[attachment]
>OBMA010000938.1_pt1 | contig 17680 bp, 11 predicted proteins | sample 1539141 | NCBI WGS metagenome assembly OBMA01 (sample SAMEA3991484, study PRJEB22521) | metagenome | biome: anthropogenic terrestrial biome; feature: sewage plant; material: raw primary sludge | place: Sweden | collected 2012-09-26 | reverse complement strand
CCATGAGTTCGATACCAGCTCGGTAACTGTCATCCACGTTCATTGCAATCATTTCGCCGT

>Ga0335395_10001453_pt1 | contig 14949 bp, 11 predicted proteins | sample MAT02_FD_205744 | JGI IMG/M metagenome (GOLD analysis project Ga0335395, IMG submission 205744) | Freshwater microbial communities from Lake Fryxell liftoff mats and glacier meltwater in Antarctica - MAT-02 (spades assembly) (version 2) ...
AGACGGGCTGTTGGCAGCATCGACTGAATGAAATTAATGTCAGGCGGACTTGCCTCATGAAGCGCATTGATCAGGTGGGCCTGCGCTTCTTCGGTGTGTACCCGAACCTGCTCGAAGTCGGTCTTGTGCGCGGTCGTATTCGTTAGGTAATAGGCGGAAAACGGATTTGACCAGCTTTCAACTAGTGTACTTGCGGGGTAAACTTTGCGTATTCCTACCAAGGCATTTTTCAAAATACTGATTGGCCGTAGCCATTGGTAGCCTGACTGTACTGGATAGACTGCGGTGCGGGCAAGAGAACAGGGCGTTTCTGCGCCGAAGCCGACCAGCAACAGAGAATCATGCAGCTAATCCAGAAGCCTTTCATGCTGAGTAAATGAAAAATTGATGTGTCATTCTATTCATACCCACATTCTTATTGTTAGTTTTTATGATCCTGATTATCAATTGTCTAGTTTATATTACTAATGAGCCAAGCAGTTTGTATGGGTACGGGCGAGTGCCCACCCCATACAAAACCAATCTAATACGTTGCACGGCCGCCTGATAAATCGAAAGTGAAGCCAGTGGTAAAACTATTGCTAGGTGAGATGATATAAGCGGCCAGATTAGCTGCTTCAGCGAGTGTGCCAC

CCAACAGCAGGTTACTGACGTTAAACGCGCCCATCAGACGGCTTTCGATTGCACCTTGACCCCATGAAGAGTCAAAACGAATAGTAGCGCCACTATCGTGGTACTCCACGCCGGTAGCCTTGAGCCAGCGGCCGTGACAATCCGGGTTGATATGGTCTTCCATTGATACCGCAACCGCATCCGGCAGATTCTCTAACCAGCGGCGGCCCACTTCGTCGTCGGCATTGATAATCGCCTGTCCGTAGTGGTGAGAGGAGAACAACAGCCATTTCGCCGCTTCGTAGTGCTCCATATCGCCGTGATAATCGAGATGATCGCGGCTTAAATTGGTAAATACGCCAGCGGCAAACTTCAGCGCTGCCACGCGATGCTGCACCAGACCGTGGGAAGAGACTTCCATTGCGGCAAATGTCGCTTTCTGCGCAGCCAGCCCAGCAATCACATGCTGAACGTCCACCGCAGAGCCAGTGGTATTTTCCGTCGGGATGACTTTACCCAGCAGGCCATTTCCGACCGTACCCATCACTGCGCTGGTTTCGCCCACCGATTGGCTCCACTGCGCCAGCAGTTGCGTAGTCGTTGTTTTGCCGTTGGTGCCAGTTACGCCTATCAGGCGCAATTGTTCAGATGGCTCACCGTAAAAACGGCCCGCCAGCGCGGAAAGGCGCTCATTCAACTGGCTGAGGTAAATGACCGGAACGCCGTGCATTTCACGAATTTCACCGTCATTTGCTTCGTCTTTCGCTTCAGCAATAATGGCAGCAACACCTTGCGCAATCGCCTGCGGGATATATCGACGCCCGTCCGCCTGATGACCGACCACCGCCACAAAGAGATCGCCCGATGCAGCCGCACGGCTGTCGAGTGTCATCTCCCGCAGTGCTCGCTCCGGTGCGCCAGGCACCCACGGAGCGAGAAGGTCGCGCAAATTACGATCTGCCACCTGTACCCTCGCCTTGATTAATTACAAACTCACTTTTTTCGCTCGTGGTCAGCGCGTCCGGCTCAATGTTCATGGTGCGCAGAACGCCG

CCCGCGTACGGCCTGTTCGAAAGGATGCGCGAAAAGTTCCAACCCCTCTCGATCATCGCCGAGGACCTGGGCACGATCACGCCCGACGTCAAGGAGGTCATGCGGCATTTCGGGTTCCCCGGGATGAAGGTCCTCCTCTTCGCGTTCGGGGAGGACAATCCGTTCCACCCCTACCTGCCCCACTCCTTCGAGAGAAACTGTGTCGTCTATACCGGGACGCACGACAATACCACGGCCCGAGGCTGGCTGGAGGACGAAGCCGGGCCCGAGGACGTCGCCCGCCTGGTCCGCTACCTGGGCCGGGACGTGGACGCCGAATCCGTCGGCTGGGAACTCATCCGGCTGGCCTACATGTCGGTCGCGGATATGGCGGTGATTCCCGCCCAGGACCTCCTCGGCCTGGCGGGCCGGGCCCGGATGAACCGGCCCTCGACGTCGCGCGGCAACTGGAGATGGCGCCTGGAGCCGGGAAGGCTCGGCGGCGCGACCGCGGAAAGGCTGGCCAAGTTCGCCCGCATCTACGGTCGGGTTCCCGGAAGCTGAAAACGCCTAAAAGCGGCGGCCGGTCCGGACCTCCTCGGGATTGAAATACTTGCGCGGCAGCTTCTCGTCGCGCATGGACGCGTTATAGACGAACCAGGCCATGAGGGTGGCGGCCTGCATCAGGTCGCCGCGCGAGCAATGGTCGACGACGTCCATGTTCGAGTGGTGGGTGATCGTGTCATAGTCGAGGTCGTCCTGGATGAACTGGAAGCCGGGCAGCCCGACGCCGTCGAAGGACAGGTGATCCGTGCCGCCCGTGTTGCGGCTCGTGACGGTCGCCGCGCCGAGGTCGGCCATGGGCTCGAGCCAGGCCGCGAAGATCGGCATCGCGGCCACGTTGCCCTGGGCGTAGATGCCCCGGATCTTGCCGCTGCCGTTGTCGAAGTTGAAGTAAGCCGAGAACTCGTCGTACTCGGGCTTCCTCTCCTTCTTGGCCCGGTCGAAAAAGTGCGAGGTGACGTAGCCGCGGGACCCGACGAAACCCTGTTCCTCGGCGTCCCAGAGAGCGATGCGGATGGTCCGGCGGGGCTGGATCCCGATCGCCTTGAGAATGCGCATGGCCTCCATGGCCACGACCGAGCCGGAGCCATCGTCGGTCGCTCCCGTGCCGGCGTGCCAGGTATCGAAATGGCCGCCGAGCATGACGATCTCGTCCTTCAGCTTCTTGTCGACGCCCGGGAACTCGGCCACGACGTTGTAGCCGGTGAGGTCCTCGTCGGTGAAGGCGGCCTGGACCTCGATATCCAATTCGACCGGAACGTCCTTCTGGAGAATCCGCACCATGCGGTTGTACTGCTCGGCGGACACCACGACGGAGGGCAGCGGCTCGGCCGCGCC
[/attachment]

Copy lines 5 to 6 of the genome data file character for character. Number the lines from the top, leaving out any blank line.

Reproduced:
CCAACAGCAGGTTACTGACGTTAAACGCGCCCATCAGACGGCTTTCGATTGCACCTTGACCCCATGAAGAGTCAAAACGAATAGTAGCGCCACTATCGTGGTACTCCACGCCGGTAGCCTTGAGCCAGCGGCCGTGACAATCCGGGTTGATATGGTCTTCCATTGATACCGCAACCGCATCCGGCAGATTCTCTAACCAGCGGCGGCCCACTTCGTCGTCGGCATTGATAATCGCCTGTCCGTAGTGGTGAGAGGAGAACAACAGCCATTTCGCCGCTTCGTAGTGCTCCATATCGCCGTGATAATCGAGATGATCGCGGCTTAAATTGGTAAATACGCCAGCGGCAAACTTCAGCGCTGCCACGCGATGCTGCACCAGACCGTGGGAAGAGACTTCCATTGCGGCAAATGTCGCTTTCTGCGCAGCCAGCCCAGCAATCACATGCTGAACGTCCACCGCAGAGCCAGTGGTATTTTCCGTCGGGATGACTTTACCCAGCAGGCCATTTCCGACCGTACCCATCACTGCGCTGGTTTCGCCCACCGATTGGCTCCACTGCGCCAGCAGTTGCGTAGTCGTTGTTTTGCCGTTGGTGCCAGTTACGCCTATCAGGCGCAATTGTTCAGATGGCTCACCGTAAAAACGGCCCGCCAGCGCGGAAAGGCGCTCATTCAACTGGCTGAGGTAAATGACCGGAACGCCGTGCATTTCACGAATTTCACCGTCATTTGCTTCGTCTTTCGCTTCAGCAATAATGGCAGCAACACCTTGCGCAATCGCCTGCGGGATATATCGACGCCCGTCCGCCTGATGACCGACCACCGCCACAAAGAGATCGCCCGATGCAGCCGCACGGCTGTCGAGTGTCATCTCCCGCAGTGCTCGCTCCGGTGCGCCAGGCACCCACGGAGCGAGAAGGTCGCGCAAATTACGATCTGCCACCTGTACCCTCGCCTTGATTAATTACAAACTCACTTTTTTCGCTCGTGGTCAGCGCGTCCGGCTCAATGTTCATGGTGCGCAGAACGCCG

CCCGCGTACGGCCTGTTCGAAAGGATGCGCGAAAAGTTCCAACCCCTCTCGATCATCGCCGAGGACCTGGGCACGATCACGCCCGACGTCAAGGAGGTCATGCGGCATTTCGGGTTCCCCGGGATGAAGGTCCTCCTCTTCGCGTTCGGGGAGGACAATCCGTTCCACCCCTACCTGCCCCACTCCTTCGAGAGAAACTGTGTCGTCTATACCGGGACGCACGACAATACCACGGCCCGAGGCTGGCTGGAGGACGAAGCCGGGCCCGAGGACGTCGCCCGCCTGGTCCGCTACCTGGGCCGGGACGTGGACGCCGAATCCGTCGGCTGGGAACTCATCCGGCTGGCCTACATGTCGGTCGCGGATATGGCGGTGATTCCCGCCCAGGACCTCCTCGGCCTGGCGGGCCGGGCCCGGATGAACCGGCCCTCGACGTCGCGCGGCAACTGGAGATGGCGCCTGGAGCCGGGAAGGCTCGGCGGCGCGACCGCGGAAAGGCTGGCCAAGTTCGCCCGCATCTACGGTCGGGTTCCCGGAAGCTGAAAACGCCTAAAAGCGGCGGCCGGTCCGGACCTCCTCGGGATTGAAATACTTGCGCGGCAGCTTCTCGTCGCGCATGGACGCGTTATAGACGAACCAGGCCATGAGGGTGGCGGCCTGCATCAGGTCGCCGCGCGAGCAATGGTCGACGACGTCCATGTTCGAGTGGTGGGTGATCGTGTCATAGTCGAGGTCGTCCTGGATGAACTGGAAGCCGGGCAGCCCGACGCCGTCGAAGGACAGGTGATCCGTGCCGCCCGTGTTGCGGCTCGTGACGGTCGCCGCGCCGAGGTCGGCCATGGGCTCGAGCCAGGCCGCGAAGATCGGCATCGCGGCCACGTTGCCCTGGGCGTAGATGCCCCGGATCTTGCCGCTGCCGTTGTCGAAGTTGAAGTAAGCCGAGAACTCGTCGTACTCGGGCTTCCTCTCCTTCTTGGCCCGGTCGAAAAAGTGCGAGGTGACGTAGCCGCGGGACCCGACGAAACCCTGTTCCTCGGCGTCCCAGAGAGCGATGCGGATGGTCCGGCGGGGCTGGATCCCGATCGCCTTGAGAATGCGCATGGCCTCCATGGCCACGACCGAGCCGGAGCCATCGTCGGTCGCTCCCGTGCCGGCGTGCCAGGTATCGAAATGGCCGCCGAGCATGACGATCTCGTCCTTCAGCTTCTTGTCGACGCCCGGGAACTCGGCCACGACGTTGTAGCCGGTGAGGTCCTCGTCGGTGAAGGCGGCCTGGACCTCGATATCCAATTCGACCGGAACGTCCTTCTGGAGAATCCGCACCATGCGGTTGTACTGCTCGGCGGACACCACGACGGAGGGCAGCGGCTCGGCCGCGCC